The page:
The story also carried a comment by one of Marmalade’s employees, 32-year-old Alejandro Serbin who earns California’s $8 minimum wage, plus about $35 a day in shared tips. Serbin says a dollar raise would help. “It’s so much different for me, because I have a family I have to support. The rent is high. I have to pay bills, insurance.” Serbin and his wife, said the report, who works as a cook, have a 3-year-old and pay about $1,000 a month in rent, not unusual for Los Angeles. He said most of the minimum-wage workers he knows have two or even three jobs.
But there is still more to the Marmalade story.
As a rule, bosses have the incentive to work employees for as long as possible for as little pay as possible. This has become especially true for companies linked up with private equity firms, as businesses paying low wage increasingly are.
In 2006, Marmalade Cafe & Catering sold a large stake in its chain to a private equity firm. “It was a smart way to hook up with someone who could complement our business and provide a source of funding,” Yosslowitz told the Los Angeles Times. The paper noted at the time that, “Southern California is home to scores of fast-growing small companies, and private equity firms are taking notice. These investment firms gather money from institutions and wealthy individuals and plow it into promising companies capable of outsized returns.”
How do you deliver “outsized” returns? One way is to cut workers’ hours and write smaller paychecks.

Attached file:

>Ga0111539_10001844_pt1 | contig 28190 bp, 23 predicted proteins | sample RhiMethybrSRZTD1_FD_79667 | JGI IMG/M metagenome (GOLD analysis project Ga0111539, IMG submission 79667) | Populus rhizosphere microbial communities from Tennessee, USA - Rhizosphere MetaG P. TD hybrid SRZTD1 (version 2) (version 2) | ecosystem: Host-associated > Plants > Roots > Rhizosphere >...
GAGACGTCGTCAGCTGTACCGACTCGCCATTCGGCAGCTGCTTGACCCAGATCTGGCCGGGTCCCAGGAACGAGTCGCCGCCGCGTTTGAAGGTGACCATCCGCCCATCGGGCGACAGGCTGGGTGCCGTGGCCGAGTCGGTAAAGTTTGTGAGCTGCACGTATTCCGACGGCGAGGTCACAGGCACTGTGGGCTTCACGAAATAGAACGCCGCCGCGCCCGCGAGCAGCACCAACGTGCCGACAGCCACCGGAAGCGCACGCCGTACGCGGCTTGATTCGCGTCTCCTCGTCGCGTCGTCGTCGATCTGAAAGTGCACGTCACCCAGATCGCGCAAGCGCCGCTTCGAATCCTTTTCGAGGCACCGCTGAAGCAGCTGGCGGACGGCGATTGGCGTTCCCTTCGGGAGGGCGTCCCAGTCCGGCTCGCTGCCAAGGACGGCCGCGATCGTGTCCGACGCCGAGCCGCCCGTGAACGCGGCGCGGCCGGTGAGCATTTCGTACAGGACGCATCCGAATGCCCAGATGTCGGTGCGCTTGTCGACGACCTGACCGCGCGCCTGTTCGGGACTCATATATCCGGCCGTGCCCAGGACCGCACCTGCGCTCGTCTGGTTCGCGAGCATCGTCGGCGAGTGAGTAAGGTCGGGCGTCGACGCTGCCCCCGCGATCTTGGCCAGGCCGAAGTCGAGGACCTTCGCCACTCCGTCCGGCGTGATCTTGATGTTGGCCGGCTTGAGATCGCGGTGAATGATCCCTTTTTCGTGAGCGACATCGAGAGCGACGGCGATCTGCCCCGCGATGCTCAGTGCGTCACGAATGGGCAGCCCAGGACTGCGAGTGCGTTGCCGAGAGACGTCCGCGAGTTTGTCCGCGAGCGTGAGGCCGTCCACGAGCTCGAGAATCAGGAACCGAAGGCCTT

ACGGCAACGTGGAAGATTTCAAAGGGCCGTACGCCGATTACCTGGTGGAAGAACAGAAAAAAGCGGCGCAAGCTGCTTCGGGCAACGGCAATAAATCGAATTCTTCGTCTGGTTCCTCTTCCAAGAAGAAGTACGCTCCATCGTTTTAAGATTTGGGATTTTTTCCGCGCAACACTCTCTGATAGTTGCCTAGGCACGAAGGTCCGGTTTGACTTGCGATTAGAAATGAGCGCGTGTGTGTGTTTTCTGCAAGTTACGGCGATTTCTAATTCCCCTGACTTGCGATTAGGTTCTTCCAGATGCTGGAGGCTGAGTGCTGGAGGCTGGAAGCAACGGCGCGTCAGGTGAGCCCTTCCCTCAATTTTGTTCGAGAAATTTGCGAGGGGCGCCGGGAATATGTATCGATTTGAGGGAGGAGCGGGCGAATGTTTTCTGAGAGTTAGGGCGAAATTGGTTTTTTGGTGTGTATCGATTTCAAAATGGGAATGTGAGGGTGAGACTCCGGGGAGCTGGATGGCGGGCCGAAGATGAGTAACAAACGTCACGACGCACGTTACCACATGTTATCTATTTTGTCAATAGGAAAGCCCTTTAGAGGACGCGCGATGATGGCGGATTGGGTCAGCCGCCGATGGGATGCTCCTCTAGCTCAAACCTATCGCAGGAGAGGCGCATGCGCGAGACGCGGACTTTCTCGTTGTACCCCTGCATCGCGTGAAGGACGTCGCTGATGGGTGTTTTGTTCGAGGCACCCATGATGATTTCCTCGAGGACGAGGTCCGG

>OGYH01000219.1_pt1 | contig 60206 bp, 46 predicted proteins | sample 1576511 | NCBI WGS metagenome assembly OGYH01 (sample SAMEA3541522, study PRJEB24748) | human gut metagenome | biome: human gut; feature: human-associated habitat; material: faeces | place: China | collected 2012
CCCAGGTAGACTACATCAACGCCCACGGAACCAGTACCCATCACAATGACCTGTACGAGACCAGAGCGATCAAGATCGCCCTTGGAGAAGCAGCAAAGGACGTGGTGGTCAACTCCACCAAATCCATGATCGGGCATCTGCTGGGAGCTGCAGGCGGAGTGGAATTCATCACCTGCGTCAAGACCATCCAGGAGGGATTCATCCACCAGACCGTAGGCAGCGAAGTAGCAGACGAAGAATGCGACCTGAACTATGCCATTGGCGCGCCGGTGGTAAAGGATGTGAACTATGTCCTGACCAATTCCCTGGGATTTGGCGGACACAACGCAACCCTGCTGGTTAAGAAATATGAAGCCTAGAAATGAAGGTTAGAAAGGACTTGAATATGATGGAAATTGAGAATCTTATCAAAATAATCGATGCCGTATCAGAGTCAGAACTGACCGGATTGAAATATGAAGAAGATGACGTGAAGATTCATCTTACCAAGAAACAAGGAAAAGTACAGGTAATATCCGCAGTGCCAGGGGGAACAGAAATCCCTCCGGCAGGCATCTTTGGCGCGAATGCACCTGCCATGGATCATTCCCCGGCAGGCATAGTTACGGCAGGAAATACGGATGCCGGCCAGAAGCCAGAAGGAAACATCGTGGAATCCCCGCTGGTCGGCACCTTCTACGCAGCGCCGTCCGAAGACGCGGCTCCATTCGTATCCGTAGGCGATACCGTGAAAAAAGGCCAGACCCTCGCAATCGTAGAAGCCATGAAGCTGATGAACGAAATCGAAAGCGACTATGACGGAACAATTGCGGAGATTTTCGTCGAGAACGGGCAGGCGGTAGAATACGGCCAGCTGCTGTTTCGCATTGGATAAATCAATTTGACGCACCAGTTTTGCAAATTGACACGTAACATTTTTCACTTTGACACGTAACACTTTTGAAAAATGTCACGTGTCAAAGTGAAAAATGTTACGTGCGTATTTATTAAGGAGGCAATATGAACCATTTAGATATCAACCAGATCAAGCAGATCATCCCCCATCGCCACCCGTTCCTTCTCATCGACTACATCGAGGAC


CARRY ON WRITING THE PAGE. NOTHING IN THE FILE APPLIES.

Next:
The irony of this is that it’s not at all clear whether the people who wait tables at Marmalade will even get a wage increase as the President is proposing. The Federal minimum wage for “tipped employees” is $2.13.
Reps. Donna Edwards (D-Md) and Rosa DeLauro (D-Conn) plan to introduce the bill into the House of Representative that would increase the minimum wage for tipped workers to $5.50 almost immediately. Edwards, a former restaurant waiter, held a press conference February 14 at which she said, “I know that when I waited tables, I didn’t just do it because I needed some extra change. I did it because I had to pay my rent, I did it because I had to make sure I had food in my refrigerator, I did it because I needed transportation to get back and forth to school.”
It was wrong, she said, “to not know from one night to the next how much I was going to make because I relied on tips.”
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"Times New Roman";mso-bidi-font-family:"Times New Roman";color:black”> Editorial Board member and Columnist Carl Bloice is a writer in San Francisco, a member of the National Coordinating Committee of the Committees of Correspondence for Democracy and Socialism and formerly worked for a healthcare union. Other Carl Bloice writing can be found at here to contact Mr. Bloice.